According to Bjørn Lomborg, supplementation programs costs $4,300 for every life saved in India and fortification programs cost about $2,600 for every life saved. Golden Rice would cost just $100 for every life saved from VAD.
Such information was dismissed. Even a successful four year old study conducted in China that was published in the American Journal of Clinical Nutrition in August didn’t dampen Greenpeace’s campaign against Golden Rice. In fact, it put “Greepeace’s disinformation campaign into overdrive.” The Asian office of Greenpeace issued a disturbing press release headlined, “24 children used as guinea pigs in genetically engineered ‘Golden Rice’ trial.”
Greenpeace is also vigorously campaigning to block Golden Rice trials in Southeast Asia. Greenpeace’s solution to VAD are vitamin pills, organic gardening, and political empowerment over using readily available food.
Mark Lynas an environmental campaigner and one of the founders of the anti-GM crop movement has publicly apologized for his opposition to planting of GM crops in Britain. He now says that Greenpeace’s actions are “immoral and inhumane” because it deprives “the needy of something that would help them and their children because of the aesthetic preferences of rich people far away.”
Greenpeace and many others claim that the proliferation of GM foods will merely give big companies like Monsanto monopoly-like power. Lomborg responds that that this is putting the cart before the horse. What Greenpeace and anti-GM activists have inadvertently done is essentially allow only big companies to compete in the GM market. The approval process has become so long and costly only rich companies can afford to see it through.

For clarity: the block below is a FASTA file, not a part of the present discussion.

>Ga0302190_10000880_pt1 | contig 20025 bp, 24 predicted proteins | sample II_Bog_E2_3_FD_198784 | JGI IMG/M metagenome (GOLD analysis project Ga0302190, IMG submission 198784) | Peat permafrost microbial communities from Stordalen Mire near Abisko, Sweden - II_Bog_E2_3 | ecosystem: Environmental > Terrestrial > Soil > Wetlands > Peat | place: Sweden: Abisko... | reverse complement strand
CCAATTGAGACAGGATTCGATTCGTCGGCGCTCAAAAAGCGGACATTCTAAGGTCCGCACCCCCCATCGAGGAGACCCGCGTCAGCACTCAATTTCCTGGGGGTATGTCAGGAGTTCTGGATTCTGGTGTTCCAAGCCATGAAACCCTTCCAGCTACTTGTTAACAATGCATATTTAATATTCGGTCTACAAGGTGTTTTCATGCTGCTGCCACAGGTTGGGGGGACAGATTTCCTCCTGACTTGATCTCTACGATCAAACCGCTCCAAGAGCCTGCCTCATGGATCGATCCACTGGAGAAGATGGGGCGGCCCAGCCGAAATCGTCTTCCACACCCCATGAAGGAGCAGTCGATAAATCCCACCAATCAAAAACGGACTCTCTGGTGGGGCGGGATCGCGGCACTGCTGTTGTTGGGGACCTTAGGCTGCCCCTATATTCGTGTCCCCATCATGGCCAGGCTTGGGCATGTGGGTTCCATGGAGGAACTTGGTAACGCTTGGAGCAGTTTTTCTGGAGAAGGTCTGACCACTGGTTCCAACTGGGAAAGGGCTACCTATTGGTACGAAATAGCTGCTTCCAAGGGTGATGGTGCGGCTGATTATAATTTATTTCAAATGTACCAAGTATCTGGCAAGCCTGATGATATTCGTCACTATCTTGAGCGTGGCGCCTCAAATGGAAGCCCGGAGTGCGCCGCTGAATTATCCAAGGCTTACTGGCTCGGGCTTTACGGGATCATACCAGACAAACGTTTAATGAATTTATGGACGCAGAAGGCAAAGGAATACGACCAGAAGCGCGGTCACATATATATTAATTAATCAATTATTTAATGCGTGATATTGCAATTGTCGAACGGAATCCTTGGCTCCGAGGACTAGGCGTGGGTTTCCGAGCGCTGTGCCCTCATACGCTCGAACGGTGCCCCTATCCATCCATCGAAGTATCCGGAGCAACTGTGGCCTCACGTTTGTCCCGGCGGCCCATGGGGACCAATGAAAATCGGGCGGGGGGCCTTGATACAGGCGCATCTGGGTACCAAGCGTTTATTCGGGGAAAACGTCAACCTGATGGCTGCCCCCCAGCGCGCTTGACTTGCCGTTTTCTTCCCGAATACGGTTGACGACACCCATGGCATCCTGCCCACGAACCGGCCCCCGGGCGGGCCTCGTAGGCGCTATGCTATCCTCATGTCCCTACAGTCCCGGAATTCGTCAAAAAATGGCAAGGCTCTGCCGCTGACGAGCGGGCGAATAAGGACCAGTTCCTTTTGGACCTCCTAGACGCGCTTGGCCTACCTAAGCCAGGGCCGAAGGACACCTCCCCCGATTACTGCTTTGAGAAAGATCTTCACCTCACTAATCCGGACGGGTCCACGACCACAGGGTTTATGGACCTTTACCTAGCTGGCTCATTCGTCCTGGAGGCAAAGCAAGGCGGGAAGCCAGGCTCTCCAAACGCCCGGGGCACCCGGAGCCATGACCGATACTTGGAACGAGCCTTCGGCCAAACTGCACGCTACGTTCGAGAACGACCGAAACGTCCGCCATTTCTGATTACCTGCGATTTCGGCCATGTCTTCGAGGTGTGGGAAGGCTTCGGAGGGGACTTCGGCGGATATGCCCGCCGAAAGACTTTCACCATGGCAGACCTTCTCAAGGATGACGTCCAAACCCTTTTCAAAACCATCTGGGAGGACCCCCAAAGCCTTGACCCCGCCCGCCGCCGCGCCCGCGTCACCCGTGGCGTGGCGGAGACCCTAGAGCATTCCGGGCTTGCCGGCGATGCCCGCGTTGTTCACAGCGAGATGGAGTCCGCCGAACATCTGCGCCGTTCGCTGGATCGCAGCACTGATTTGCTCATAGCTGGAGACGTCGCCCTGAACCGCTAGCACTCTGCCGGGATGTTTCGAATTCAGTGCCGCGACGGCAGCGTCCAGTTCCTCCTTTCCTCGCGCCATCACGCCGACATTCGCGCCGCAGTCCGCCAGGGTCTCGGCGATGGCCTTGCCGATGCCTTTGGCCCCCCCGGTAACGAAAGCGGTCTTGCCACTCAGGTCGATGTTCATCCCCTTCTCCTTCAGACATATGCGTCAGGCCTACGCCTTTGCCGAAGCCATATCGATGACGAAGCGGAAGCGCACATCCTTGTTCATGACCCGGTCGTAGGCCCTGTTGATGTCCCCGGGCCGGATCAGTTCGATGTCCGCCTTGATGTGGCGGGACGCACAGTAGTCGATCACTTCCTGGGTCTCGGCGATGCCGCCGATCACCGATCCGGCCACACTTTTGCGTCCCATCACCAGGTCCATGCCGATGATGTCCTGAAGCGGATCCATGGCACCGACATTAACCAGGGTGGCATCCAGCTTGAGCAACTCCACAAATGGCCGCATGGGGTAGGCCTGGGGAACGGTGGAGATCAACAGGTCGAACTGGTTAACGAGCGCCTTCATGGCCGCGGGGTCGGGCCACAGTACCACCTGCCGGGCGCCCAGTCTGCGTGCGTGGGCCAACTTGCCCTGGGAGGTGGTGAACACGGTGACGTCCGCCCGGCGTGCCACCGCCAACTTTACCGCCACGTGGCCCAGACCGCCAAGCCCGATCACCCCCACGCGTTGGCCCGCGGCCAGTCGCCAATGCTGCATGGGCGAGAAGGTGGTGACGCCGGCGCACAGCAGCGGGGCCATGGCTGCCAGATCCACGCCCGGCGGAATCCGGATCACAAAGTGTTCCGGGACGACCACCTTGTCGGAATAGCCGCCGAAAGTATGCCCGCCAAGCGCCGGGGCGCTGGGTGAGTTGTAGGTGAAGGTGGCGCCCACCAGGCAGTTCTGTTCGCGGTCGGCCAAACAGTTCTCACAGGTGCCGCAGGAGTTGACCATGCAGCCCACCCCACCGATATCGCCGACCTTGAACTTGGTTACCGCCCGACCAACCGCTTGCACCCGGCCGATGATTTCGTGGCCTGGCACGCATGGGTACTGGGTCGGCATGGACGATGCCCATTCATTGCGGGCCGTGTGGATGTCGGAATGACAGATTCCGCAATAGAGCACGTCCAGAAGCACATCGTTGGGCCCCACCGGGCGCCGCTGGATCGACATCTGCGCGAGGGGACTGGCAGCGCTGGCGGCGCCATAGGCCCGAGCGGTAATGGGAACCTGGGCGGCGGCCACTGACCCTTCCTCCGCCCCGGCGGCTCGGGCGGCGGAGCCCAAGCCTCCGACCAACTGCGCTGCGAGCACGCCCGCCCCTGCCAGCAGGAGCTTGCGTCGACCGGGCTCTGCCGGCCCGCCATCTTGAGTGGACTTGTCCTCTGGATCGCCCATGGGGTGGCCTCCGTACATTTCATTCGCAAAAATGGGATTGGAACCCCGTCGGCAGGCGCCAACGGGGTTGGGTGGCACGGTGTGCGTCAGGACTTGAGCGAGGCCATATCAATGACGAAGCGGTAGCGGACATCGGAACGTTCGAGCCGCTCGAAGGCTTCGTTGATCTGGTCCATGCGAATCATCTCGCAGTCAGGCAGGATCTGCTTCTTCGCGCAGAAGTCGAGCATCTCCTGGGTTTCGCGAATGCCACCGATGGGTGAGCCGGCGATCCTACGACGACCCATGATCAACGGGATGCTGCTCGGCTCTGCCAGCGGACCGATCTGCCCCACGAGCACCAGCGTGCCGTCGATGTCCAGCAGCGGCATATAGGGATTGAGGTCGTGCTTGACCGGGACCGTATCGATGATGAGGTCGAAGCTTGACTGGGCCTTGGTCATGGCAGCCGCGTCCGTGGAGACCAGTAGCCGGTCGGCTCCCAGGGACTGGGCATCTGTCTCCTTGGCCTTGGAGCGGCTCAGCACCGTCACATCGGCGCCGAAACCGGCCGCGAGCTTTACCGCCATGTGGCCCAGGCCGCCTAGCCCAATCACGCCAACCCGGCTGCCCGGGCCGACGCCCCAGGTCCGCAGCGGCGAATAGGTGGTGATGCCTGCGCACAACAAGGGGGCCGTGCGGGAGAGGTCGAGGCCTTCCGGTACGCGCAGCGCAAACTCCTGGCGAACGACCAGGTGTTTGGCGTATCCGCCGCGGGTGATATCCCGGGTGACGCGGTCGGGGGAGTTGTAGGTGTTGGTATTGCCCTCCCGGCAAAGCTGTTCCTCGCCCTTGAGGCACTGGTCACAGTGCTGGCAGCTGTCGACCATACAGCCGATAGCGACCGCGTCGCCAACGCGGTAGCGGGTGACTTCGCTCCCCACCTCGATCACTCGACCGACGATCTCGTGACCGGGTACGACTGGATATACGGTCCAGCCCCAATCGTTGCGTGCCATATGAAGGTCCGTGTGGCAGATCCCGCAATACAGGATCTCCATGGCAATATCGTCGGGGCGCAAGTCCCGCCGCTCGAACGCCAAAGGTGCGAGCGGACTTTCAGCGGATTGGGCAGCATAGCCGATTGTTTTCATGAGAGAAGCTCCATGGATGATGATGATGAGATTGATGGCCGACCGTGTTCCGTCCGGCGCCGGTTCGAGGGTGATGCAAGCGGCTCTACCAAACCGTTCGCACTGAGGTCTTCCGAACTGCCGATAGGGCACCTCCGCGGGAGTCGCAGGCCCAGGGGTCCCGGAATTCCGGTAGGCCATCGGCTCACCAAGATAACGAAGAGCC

These types of photos have been floating around Facebook, building anti-GM sentiment. People were becoming anti-Monsanto and anti-GM just due to these photos. To date there has been no documented human health effects from GM foods. A story that has been repeated by others including Shiva is that GM corn with Bt toxin kills Monarch butterflies. Receiving little press are the several peer-reviewed studies that have established that “the impact of Bt corn pollen from current commercial hybrids on monarch butterfly populations is negligible.”
In 2010, the European Commission, after considering 25 years of GMO research, concluded that “there is as of today, no scientific evidence associating GMOs with higher risks for the environment or for food and feed safety than conventional plants and organisms.”
While Golden Rice was developed over ten years at the miniscule total cost of $2.6 million, in an extraordinary public-private partnership using funds donated by the Rockefeller Foundation, the Swiss Federation, the National Science Foundation, and the European Union, Greenpeace International alone annually spends $270 million annually, and upwards of $7 million each year specifically dedicated to burying Golden Rice and and many other food or crop developed using biotechnology.
And not coming as any surprise, Greenpeace is already protesting that “the next ‘Golden Rice’ guinea pigs might be Filipino children.” Lomborg thinks that the 4.4 million Filipino children with vitamin A deficiency might not mind so much.
This is the question that was posed by Ismail Serageldin, the director of the Consultative Group on International Agricultural Research at the annual meeting for the American Association for the Advancement of Science last February:
And I find myself asking the same question.